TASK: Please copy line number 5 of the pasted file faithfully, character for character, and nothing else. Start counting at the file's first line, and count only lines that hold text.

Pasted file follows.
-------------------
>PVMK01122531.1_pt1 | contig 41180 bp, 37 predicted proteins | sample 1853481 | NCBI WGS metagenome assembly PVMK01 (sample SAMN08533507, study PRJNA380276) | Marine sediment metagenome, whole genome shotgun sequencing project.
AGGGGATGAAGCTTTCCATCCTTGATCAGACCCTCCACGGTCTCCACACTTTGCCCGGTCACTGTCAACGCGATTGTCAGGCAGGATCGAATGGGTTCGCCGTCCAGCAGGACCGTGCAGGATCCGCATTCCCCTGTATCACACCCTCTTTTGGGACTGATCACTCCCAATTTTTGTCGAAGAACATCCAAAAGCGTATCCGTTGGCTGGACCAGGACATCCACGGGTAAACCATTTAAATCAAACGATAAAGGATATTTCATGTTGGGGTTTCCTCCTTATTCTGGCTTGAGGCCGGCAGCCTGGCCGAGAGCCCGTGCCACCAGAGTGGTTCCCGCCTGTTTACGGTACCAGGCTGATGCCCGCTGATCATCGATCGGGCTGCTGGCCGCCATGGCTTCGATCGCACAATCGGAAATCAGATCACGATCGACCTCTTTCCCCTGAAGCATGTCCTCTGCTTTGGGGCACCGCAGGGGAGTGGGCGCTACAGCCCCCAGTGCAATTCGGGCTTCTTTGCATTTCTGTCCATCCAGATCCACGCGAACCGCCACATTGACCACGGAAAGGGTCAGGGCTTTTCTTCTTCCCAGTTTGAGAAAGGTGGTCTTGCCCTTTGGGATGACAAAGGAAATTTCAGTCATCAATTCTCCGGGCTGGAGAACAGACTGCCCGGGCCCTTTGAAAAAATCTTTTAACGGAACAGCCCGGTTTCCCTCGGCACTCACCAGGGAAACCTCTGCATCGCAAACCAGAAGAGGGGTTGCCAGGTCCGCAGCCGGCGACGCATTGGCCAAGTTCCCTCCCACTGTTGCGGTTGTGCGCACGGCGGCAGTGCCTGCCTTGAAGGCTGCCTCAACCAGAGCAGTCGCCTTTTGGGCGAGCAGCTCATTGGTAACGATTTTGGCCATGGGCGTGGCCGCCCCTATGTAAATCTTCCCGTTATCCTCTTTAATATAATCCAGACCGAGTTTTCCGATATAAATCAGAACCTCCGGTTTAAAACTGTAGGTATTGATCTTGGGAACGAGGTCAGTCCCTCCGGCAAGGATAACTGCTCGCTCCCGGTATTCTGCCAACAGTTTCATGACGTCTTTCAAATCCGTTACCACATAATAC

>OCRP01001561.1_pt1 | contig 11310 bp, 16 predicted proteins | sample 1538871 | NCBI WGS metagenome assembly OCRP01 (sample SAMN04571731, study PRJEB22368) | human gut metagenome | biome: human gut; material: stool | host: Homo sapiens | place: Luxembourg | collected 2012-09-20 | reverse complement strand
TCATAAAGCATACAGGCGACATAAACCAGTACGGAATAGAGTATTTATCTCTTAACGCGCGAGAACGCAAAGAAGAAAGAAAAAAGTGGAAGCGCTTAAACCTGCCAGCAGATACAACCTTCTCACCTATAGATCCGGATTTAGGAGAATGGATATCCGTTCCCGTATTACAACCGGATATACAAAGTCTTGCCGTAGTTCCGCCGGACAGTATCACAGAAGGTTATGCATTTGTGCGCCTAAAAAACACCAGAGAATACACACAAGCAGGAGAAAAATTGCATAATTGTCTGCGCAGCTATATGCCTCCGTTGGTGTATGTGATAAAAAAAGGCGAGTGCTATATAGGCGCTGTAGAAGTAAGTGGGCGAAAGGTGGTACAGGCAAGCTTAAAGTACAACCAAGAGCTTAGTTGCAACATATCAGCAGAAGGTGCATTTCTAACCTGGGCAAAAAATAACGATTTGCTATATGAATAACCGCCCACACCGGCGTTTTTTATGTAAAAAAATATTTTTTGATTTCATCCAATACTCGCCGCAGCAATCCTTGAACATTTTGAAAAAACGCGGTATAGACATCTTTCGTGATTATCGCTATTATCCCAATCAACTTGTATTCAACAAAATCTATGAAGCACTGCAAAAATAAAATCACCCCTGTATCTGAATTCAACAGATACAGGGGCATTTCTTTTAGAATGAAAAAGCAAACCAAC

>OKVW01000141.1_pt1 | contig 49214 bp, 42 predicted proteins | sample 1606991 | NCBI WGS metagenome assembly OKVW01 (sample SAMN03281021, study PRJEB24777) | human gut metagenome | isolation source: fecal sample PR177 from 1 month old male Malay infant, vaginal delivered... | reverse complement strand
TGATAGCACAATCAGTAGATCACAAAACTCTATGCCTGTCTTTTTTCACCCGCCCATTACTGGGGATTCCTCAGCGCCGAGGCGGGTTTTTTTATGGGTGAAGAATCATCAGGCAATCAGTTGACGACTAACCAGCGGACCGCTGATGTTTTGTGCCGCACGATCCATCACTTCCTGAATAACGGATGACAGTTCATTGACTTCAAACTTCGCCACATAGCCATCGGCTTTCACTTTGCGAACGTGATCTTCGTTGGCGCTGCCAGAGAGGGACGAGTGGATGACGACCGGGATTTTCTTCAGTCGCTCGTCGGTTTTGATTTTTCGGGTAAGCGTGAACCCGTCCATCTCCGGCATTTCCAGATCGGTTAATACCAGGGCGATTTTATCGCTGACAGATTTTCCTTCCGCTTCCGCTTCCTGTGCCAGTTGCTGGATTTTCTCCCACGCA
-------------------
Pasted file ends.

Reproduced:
>OKVW01000141.1_pt1 | contig 49214 bp, 42 predicted proteins | sample 1606991 | NCBI WGS metagenome assembly OKVW01 (sample SAMN03281021, study PRJEB24777) | human gut metagenome | isolation source: fecal sample PR177 from 1 month old male Malay infant, vaginal delivered... | reverse complement strand